Super Bowl XLV: More clunker than classic

Ben Roethlisberger (7) and Clay Matthews collide while chasing down a ball that fell incomplete.
Ben Roethlisberger (7) and Clay Matthews collide while chasing down a ball that fell incomplete.
Posted: February 07, 2011

ARLINGTON, Texas - A Super Bowl plagued all week by Texas-sized problems had fans on the edge of their seats - if they had seats, that is.

Ben Roethlisberger and the Pittsburgh Steelers took the field with just under two minutes left and 87 yards to travel for another game-winning touchdown.

"I thought it would be another one of those magical moments," wide receiver Hines Ward said. "Two minutes, one time-out, needing a touchdown. We just didn't finish the job."

After being investigated for sexual assault, suspended for four games, and humiliated, Roethlisberger could have written a compelling end to this chapter of his life and career.

He won his first Super Bowl with one of the worst performances ever by a winning quarterback. He won his second, beating the Arizona Cardinals, by leading an epic comeback drive. His game-winning touchdown pass won wide receiver Santonio Holmes the most valuable player award.

Win with another last-minute comeback and Roethlisberger would write his name next to the likes of Tom Brady, Joe Montana, and John Elway as all-time clutch QBs. It is going too far to say a championship would have brought redemption, but it wouldn't have hurt.

On fourth and 5, Roethlisberger tried to find wide receiver Mike Wallace. His throw, like much of his performance, was not good enough. Packers cornerback Tramon Williams - yes, the same guy who ended the Eagles' season with an interception off Michael Vick - slapped the ball away and the Packers' sideline erupted in towel-tossing celebration.

"It is not a good feeling," Roethlisberger said. "I feel like I let down the city of Pittsburgh and my teammates and our fans. I can't blame anyone but myself."

It wasn't great football that created the drama in Super Bowl XLV on Sunday. It was the suspense over which of the two teams could self-destruct more thoroughly. In the end, the Steelers won that battle and lost the chance to win a league-best seventh Super Bowl. The Green Bay Packers turned all three Steelers turnovers into touchdowns to claim their fourth Lombardi Trophy.

"You can't turn the ball over in the Super Bowl," Ward said, although the Steelers proved you certainly can.

The Packers tried valiantly to blow a 21-3 first-half lead. Bonehead penalties, dropped passes, and play calling that recalled Andy Reid in his foggiest fog-of-war moments gave Packers fans enough anxiety to curdle their cheeseheads.

Green Bay's 31-25 victory will not be remembered as a classic Super Bowl. Outside of Wisconsin and North Texas, which endured a miserable week frozen in the national spotlight, it will not be remembered at all.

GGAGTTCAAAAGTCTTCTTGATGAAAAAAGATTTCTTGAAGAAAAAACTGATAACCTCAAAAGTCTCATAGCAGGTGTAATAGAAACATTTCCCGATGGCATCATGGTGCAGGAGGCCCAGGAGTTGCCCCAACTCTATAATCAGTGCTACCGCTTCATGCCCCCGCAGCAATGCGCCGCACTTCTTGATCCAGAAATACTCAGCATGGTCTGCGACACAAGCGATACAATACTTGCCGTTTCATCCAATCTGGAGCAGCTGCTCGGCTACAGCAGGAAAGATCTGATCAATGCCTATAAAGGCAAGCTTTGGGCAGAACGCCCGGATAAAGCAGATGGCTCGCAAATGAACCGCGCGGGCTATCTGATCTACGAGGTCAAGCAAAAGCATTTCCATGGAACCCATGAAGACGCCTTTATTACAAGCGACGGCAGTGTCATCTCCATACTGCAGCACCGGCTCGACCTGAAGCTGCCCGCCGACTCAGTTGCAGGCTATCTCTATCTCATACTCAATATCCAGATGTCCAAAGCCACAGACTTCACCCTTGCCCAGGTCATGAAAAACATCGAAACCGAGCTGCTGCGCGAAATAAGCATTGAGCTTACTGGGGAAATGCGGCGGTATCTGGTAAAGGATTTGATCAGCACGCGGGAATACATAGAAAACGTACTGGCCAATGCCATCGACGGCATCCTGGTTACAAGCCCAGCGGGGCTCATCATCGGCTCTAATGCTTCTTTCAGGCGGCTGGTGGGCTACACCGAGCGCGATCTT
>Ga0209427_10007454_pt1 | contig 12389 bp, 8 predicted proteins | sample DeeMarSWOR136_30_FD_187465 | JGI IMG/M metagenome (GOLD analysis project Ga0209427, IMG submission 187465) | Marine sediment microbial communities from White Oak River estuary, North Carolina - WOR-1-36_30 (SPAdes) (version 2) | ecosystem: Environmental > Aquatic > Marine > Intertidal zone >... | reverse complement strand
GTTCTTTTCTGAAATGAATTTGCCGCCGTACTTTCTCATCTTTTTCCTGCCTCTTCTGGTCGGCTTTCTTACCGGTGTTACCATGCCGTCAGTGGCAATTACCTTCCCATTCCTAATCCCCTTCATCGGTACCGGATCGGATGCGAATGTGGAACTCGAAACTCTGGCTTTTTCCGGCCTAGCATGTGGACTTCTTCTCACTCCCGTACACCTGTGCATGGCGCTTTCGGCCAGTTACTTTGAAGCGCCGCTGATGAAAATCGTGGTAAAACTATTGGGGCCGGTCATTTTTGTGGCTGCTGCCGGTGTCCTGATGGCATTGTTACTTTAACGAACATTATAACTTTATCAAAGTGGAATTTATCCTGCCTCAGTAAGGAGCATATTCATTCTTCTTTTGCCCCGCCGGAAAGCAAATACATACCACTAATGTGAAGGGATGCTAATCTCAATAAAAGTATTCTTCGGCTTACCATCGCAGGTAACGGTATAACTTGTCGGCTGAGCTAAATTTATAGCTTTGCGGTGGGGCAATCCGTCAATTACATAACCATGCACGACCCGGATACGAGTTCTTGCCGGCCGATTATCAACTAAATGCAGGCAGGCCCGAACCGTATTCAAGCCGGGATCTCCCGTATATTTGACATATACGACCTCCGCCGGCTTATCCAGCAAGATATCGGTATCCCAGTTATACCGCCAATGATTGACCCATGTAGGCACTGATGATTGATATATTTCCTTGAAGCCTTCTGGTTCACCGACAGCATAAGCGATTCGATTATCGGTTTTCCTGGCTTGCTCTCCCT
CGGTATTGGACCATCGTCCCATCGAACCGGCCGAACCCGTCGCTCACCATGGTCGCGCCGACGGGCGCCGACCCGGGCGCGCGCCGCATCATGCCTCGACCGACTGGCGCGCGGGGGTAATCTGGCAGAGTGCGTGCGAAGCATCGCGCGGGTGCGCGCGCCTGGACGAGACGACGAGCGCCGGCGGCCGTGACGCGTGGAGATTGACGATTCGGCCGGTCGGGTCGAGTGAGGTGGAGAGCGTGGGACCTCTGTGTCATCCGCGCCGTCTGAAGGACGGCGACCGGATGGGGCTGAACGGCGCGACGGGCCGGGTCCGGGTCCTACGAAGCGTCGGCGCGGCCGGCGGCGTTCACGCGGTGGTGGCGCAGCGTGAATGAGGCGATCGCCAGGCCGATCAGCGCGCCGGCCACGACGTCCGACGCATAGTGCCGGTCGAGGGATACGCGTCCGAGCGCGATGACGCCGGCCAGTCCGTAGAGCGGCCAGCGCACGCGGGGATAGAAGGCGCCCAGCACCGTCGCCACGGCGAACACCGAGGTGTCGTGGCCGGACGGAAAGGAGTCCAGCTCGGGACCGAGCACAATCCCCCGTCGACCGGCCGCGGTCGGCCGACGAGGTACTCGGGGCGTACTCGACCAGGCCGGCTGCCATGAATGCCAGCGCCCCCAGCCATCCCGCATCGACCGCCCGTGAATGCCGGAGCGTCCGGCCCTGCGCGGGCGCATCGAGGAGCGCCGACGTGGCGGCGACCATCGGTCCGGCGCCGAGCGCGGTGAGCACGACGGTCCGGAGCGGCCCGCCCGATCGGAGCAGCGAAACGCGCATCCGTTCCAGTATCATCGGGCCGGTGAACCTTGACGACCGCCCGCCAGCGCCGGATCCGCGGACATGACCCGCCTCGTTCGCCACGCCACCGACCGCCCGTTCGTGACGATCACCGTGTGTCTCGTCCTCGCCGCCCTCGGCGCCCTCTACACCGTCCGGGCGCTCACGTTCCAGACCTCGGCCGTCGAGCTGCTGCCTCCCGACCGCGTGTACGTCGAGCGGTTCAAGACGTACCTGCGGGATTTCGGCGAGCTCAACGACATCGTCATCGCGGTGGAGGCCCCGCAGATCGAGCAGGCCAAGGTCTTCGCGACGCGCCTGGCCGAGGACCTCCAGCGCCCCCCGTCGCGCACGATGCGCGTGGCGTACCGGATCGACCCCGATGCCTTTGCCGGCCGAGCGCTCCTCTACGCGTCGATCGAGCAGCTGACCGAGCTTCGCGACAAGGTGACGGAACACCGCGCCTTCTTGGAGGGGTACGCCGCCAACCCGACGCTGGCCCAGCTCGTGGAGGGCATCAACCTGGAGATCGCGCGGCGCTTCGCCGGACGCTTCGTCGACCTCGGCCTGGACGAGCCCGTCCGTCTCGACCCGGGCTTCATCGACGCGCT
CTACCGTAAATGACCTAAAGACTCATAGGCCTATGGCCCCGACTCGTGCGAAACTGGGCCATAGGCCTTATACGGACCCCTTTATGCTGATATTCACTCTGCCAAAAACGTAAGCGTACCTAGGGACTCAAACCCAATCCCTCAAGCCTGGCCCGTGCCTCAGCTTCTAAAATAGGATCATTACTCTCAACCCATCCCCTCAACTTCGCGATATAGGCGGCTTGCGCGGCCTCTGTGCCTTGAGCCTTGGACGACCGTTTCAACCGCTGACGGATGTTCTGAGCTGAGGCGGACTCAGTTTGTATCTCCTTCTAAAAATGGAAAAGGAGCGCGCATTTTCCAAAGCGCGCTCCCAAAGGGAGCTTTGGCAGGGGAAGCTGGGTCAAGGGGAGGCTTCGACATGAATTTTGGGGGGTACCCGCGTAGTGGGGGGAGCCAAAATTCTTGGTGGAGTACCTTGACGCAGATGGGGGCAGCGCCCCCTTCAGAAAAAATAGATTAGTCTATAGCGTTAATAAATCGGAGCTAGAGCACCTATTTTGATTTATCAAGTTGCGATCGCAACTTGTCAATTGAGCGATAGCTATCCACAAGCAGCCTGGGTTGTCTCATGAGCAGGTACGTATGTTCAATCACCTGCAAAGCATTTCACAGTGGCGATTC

Roethlisberger has more to forget than most. While being hit near his own goal line, he uncorked a doomed pass that was easily intercepted by Green Bay's Nick Collins and returned for a touchdown. The Packers scored again after picking off another Roethlisberger pass.

Green Bay coach Mike McCarthy called the game as if his team were trailing, and, pretty soon, it almost was. His pass-heavy play calling emboldened the Steelers' pass rush, leading to a crisis atmosphere for most of the second half. The Packers dropped passes, committed penalties, and gave up sacks. The Steelers seized momentum and cut the lead to 21-17.

But Pittsburgh had answers for every Green Bay gaffe.

First, coach Mike Tomlin elected to try a 52-yard field goal rather than play it safe and punt. Kicker Shawn Suisham missed badly.

Then, as they were driving toward another score against an injury-depleted and worn-down defense, the Steelers coughed up the ball again. This time, running back Rashard Mendenhall fumbled in his own backfield. Green Bay recovered and turned the gift into another touchdown for a 28-17 lead.

"It just came out," Mendenhall said.

A Super Bowl that shaped up as the restoration of defensive football to its rightful place deteriorated into a shoot-out. The Steelers threw because they had to. The Packers threw because they chose to.

Ultimately, Aaron Rodgers was the superior quarterback. The man who waited three long years to succeed Green Bay legend Brett Favre met the challenge of his first Super Bowl with aplomb. Rodgers was sharp early in building a lead, lost his rhythm for a while (with plenty of help from clumsy receivers), and then made enough throws to close the deal.

This Super Bowl matched two of the NFL's most historically significant franchises in one of the world's most garish and overdone facilities. The teams represented the league's storied past. The venue represented the high-tech and ostentatious present.

The future is as cloudy as the weather in North Texas was for most of the week. The looming labor war means this could be the last NFL game for a long time. It wasn't a classic, but it will have to do.

Follow columnist Phil Sheridan on Twitter: @SheridanScribe. Read his blog at http:// or his recent columns at


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